Your dog suddenly stops, extends its neck, and produces a loud snorting sound. There is a good chance that you have just witnessed a reverse sneeze, and it is common in small dogs. Below, our Glendale vets explain paroxysmal respiration.

What is a reverse sneeze in dogs?

Paroxysmal respiration, or reverse sneezing as it is more commonly called, is a condition that causes the dog to rapidly pull air in through the nose producing a loud snorting sound. In fact, it sounds a bit like your dog is trying to take a deep breath in while sneezing at the same time.

When a dog reverse-sneezes, it will typically raise its head, extend its neck, and make a loud snorting sound. The majority of reverse sneezing episodes last less than one minute, but they can be frightening for pet owners and alarming for the animal.

What causes reverse sneezing in dogs?

Reverse sneezing is thought to be caused by inflammation or irritation of the nasal, pharyngeal, or sinus passages and might be the dog's attempt to remove the irritant causing the problem. Dust, nasal mites, seeds, grass, pollen, and smoke are believed to trigger the reverse sneezing reflex in dogs, as well as conditions such as masses or an elongated soft palate.

In some cases, dogs may also begin to reverse sneeze when over-excited.

Is reverse sneezing harmful to dogs?

For the majority of dogs, reverse sneezing is of little concern. The sneezing typically lasts less than a minute, after which the dogs resume their normal activities. There are no health consequences, and your dog will likely shake it off as if nothing happened.

There are some signs, though, that may point to an underlying health problem. If your dog has suddenly developed reverse sneezing, it’s always a good idea to have them examined by your veterinarian, just to determine the right diagnosis.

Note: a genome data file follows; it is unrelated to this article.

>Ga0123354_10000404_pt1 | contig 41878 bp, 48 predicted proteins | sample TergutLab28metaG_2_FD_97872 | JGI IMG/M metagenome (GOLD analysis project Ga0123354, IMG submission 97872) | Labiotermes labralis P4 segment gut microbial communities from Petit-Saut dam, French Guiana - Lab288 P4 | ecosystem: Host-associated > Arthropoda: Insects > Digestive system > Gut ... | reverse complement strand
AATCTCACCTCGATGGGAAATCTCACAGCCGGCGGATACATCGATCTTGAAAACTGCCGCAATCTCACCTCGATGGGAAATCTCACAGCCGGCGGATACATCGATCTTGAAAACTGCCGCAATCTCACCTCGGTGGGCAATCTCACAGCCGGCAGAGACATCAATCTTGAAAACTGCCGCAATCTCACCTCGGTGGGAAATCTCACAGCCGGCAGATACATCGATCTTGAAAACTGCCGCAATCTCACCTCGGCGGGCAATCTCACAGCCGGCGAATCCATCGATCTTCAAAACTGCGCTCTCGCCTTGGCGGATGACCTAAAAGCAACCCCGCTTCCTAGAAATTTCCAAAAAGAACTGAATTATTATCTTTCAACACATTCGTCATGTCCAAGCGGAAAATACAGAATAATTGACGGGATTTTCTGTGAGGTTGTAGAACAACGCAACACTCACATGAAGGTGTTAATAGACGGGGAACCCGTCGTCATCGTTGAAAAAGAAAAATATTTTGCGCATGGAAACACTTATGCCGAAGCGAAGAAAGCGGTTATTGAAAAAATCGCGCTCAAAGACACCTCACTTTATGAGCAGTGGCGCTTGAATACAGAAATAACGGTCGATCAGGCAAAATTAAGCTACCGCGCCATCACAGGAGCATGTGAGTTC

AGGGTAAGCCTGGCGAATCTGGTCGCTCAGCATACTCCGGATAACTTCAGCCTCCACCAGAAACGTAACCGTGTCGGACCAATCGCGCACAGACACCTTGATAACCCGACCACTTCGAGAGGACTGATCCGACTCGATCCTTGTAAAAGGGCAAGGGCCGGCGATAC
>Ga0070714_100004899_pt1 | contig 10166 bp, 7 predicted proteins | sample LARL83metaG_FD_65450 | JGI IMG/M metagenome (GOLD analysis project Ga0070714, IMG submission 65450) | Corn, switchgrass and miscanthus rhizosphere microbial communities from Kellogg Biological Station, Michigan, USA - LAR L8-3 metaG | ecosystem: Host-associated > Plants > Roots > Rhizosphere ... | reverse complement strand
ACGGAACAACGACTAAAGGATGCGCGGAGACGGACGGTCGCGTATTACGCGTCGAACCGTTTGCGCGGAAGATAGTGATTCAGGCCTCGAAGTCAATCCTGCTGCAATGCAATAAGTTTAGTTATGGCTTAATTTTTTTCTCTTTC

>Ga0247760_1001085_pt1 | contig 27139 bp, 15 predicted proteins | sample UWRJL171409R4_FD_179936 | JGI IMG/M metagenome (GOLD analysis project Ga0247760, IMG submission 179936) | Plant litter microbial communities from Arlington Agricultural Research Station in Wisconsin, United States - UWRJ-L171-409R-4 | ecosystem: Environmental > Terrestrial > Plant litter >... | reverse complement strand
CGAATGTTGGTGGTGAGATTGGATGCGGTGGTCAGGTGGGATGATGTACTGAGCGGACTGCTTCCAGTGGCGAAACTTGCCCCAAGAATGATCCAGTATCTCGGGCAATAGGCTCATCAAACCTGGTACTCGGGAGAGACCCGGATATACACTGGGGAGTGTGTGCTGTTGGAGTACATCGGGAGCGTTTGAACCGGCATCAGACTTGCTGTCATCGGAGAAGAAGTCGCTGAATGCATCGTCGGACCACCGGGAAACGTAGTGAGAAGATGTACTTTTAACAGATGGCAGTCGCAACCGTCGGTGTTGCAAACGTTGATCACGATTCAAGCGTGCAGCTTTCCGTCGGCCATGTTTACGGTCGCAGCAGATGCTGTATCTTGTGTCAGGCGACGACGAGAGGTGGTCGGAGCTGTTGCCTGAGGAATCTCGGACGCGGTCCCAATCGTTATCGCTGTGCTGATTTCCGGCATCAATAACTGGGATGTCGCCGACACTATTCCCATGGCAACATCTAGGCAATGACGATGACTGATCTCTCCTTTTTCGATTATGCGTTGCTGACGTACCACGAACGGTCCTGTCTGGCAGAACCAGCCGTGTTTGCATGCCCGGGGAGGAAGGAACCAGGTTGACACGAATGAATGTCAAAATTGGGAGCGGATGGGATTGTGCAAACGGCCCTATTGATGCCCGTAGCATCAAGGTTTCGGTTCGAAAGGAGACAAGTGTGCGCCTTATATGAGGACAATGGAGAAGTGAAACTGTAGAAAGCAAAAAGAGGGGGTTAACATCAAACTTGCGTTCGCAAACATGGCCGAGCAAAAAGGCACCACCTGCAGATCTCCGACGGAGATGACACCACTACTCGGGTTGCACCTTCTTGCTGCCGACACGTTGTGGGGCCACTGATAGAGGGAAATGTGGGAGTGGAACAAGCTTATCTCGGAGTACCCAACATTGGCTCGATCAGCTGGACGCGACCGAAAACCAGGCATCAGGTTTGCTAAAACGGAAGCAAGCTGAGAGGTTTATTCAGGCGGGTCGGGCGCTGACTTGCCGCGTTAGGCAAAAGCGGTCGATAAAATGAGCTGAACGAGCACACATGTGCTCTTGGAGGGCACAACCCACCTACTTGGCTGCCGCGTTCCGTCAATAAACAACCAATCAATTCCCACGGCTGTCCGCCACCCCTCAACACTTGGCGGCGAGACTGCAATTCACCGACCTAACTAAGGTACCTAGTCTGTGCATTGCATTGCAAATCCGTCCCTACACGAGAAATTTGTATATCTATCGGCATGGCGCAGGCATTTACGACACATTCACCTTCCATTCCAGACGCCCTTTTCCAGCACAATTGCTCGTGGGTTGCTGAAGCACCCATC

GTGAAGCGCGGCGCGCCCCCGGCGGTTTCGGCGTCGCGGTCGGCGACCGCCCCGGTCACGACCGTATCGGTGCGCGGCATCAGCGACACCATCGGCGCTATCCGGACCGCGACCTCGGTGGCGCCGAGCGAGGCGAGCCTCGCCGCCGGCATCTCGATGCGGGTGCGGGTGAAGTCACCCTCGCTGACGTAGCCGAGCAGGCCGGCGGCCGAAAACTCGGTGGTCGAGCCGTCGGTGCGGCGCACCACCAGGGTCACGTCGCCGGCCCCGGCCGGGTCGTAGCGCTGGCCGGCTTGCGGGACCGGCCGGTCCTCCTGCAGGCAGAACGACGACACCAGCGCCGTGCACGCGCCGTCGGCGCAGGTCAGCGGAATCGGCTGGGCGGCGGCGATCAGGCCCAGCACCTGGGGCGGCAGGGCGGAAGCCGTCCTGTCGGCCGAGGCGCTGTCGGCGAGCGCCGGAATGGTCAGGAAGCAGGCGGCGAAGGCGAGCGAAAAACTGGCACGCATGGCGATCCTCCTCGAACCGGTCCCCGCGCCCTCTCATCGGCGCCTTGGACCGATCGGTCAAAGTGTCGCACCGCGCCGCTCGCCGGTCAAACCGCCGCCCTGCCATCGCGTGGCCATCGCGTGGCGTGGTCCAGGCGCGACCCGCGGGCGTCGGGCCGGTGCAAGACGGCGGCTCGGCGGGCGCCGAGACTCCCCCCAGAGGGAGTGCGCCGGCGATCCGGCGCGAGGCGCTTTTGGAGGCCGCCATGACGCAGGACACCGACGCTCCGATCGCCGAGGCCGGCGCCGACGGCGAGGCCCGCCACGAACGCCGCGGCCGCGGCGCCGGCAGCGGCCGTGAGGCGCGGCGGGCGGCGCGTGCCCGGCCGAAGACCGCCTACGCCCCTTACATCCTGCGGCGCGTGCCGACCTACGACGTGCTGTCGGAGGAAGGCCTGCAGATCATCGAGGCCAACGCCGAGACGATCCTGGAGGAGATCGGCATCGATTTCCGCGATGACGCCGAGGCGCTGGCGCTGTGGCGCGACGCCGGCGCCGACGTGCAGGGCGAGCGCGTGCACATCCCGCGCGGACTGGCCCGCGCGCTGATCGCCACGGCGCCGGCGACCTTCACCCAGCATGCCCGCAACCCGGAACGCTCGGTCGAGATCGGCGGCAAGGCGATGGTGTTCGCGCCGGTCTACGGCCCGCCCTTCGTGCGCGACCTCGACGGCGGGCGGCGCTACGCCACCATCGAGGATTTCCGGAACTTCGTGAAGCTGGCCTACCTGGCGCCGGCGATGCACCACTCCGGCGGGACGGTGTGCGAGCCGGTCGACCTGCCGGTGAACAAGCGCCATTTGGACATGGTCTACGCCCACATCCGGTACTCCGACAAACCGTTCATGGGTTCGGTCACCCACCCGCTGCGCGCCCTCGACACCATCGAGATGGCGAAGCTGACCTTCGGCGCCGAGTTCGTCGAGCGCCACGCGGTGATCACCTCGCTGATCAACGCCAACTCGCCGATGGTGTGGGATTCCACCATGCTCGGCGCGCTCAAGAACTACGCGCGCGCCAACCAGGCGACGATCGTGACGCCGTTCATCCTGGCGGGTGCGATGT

Some symptoms that can point to other conditions like asthma, heart disease, and tracheal collapse include:

  • Labored breathing
  • Ongoing, consistent cough
  • Frequent wheezing
  • Panting without exercise
  • Open-mouthed breathing
  • Lethargy
  • Lack of interest in exercise
  • Pale or blue gums

All of the above symptoms deserve further investigation, if your dog is displaying one or more of these symptoms contact your vet right away to book an examination for your dog.

How can I help my dog through a reverse sneezing episode?

Once your dog has been examined and given a clean bill of health from your vet, there are a few things you can do to help ease your pet through these scary episodes. 

  • Stay calm and upbeat, to help your dog’s anxiety and stress.
  • Address any anxiety or fear your pet may be facing and keep them focused on enrichment toys and activities as a way to avoid anxiety or overexcitement.
  • Massage your pet’s throat to get them to swallow. This can sometimes help to stop the episode.
  • Gently lift their head up and then down.
  • Distract your pet with a toy, treat, or dinner.

We know that this condition can seem out of the ordinary, but for most otherwise healthy dogs it looks and sounds scarier than it actually is. 

Note: The advice provided in this post is intended for informational purposes and does not constitute medical advice regarding pets. For an accurate diagnosis of your pet's condition, please make an appointment with your vet.

If you have any additional questions about reverse sneezing, or to schedule an appointment for your dog, contact Limehouse Veterinary Clinic. Our vets take pride in improving the health of Glendale pets.